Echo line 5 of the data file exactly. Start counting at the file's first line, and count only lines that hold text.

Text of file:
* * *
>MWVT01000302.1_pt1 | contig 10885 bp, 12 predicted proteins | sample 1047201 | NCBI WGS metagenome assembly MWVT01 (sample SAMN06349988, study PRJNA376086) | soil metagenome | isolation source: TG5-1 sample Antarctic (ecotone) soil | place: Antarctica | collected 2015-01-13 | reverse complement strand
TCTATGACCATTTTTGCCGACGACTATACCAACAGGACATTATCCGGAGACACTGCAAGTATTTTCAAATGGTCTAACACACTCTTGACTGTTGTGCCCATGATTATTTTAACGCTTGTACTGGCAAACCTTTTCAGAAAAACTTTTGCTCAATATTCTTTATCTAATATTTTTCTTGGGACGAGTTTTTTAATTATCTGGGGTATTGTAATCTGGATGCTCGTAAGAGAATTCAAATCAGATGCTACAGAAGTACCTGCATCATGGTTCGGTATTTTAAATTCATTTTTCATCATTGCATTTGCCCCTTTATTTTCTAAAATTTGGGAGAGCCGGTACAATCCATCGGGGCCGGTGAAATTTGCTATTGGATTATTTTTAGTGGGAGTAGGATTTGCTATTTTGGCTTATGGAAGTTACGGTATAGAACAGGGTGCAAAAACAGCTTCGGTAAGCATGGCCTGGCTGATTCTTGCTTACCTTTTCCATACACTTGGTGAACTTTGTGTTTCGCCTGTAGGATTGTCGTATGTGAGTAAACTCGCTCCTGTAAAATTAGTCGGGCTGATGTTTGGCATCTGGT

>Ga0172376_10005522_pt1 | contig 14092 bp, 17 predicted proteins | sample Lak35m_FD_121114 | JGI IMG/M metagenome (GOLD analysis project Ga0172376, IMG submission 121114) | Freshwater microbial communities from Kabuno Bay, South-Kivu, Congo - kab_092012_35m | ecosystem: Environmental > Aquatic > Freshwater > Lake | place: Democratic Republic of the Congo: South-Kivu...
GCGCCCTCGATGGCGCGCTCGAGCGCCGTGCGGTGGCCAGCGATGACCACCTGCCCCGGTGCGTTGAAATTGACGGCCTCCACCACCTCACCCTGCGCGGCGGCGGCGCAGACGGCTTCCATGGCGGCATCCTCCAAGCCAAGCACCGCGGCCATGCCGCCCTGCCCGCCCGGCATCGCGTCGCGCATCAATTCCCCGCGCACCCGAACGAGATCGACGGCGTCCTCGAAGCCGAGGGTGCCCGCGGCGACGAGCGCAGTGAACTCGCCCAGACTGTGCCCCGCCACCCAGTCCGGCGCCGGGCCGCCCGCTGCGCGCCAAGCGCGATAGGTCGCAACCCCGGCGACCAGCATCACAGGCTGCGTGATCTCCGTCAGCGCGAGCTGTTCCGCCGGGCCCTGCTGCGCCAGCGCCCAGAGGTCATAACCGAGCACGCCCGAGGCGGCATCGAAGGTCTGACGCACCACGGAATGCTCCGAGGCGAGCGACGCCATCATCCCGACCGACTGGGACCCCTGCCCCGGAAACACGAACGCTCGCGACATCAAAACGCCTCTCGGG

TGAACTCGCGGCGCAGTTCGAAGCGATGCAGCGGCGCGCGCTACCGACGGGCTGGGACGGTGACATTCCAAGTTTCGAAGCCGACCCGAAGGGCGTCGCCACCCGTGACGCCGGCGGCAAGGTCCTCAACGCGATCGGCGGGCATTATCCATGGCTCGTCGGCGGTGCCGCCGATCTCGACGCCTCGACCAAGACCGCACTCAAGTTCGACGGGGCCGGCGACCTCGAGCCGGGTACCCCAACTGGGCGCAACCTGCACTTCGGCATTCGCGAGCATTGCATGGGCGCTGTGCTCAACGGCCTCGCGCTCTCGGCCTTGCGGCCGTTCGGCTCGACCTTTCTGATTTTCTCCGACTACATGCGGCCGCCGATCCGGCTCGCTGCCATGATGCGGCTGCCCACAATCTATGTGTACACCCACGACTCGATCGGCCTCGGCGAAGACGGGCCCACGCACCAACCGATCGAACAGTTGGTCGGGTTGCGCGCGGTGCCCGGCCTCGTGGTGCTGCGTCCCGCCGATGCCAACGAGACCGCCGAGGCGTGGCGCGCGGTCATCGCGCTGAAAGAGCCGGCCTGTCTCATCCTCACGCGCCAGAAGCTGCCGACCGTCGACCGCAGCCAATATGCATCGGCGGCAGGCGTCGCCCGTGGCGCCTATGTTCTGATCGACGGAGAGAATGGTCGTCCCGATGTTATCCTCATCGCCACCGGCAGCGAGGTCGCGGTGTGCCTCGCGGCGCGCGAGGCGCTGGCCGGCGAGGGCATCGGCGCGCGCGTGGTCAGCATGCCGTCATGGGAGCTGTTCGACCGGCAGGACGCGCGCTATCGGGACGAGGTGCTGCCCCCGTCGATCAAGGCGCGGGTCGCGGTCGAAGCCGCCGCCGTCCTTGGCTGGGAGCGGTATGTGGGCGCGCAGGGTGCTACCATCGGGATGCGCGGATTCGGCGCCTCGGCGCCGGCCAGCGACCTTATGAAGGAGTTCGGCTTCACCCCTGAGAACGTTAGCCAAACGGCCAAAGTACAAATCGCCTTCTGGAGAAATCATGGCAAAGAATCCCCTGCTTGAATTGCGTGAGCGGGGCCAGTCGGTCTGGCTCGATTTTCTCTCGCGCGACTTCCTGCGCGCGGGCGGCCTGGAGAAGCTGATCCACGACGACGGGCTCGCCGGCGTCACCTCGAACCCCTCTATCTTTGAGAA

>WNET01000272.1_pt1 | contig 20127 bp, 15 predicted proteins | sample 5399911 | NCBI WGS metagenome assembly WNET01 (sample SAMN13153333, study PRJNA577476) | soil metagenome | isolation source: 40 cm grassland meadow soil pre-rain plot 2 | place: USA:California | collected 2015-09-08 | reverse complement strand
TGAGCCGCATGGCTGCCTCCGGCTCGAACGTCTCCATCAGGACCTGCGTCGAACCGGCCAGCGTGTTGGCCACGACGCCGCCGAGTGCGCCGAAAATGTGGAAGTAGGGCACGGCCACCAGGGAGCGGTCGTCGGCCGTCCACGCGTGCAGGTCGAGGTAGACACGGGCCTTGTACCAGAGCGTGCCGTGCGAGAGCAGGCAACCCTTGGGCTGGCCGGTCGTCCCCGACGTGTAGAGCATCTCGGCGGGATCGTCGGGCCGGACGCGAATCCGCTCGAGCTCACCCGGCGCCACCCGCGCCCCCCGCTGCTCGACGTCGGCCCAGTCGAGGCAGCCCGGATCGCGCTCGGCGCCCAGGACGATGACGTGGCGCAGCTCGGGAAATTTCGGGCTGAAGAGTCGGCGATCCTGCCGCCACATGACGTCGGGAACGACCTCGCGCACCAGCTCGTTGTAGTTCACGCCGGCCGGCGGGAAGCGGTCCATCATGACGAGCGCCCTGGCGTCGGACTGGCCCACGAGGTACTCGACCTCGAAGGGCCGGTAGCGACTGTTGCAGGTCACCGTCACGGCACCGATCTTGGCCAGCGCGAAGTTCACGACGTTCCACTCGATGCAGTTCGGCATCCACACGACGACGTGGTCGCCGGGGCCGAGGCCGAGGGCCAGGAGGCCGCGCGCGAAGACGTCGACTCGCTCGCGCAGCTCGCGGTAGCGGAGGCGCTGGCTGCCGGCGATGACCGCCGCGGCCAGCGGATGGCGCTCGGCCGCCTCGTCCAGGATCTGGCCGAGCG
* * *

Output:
TGAACTCGCGGCGCAGTTCGAAGCGATGCAGCGGCGCGCGCTACCGACGGGCTGGGACGGTGACATTCCAAGTTTCGAAGCCGACCCGAAGGGCGTCGCCACCCGTGACGCCGGCGGCAAGGTCCTCAACGCGATCGGCGGGCATTATCCATGGCTCGTCGGCGGTGCCGCCGATCTCGACGCCTCGACCAAGACCGCACTCAAGTTCGACGGGGCCGGCGACCTCGAGCCGGGTACCCCAACTGGGCGCAACCTGCACTTCGGCATTCGCGAGCATTGCATGGGCGCTGTGCTCAACGGCCTCGCGCTCTCGGCCTTGCGGCCGTTCGGCTCGACCTTTCTGATTTTCTCCGACTACATGCGGCCGCCGATCCGGCTCGCTGCCATGATGCGGCTGCCCACAATCTATGTGTACACCCACGACTCGATCGGCCTCGGCGAAGACGGGCCCACGCACCAACCGATCGAACAGTTGGTCGGGTTGCGCGCGGTGCCCGGCCTCGTGGTGCTGCGTCCCGCCGATGCCAACGAGACCGCCGAGGCGTGGCGCGCGGTCATCGCGCTGAAAGAGCCGGCCTGTCTCATCCTCACGCGCCAGAAGCTGCCGACCGTCGACCGCAGCCAATATGCATCGGCGGCAGGCGTCGCCCGTGGCGCCTATGTTCTGATCGACGGAGAGAATGGTCGTCCCGATGTTATCCTCATCGCCACCGGCAGCGAGGTCGCGGTGTGCCTCGCGGCGCGCGAGGCGCTGGCCGGCGAGGGCATCGGCGCGCGCGTGGTCAGCATGCCGTCATGGGAGCTGTTCGACCGGCAGGACGCGCGCTATCGGGACGAGGTGCTGCCCCCGTCGATCAAGGCGCGGGTCGCGGTCGAAGCCGCCGCCGTCCTTGGCTGGGAGCGGTATGTGGGCGCGCAGGGTGCTACCATCGGGATGCGCGGATTCGGCGCCTCGGCGCCGGCCAGCGACCTTATGAAGGAGTTCGGCTTCACCCCTGAGAACGTTAGCCAAACGGCCAAAGTACAAATCGCCTTCTGGAGAAATCATGGCAAAGAATCCCCTGCTTGAATTGCGTGAGCGGGGCCAGTCGGTCTGGCTCGATTTTCTCTCGCGCGACTTCCTGCGCGCGGGCGGCCTGGAGAAGCTGATCCACGACGACGGGCTCGCCGGCGTCACCTCGAACCCCTCTATCTTTGAGAA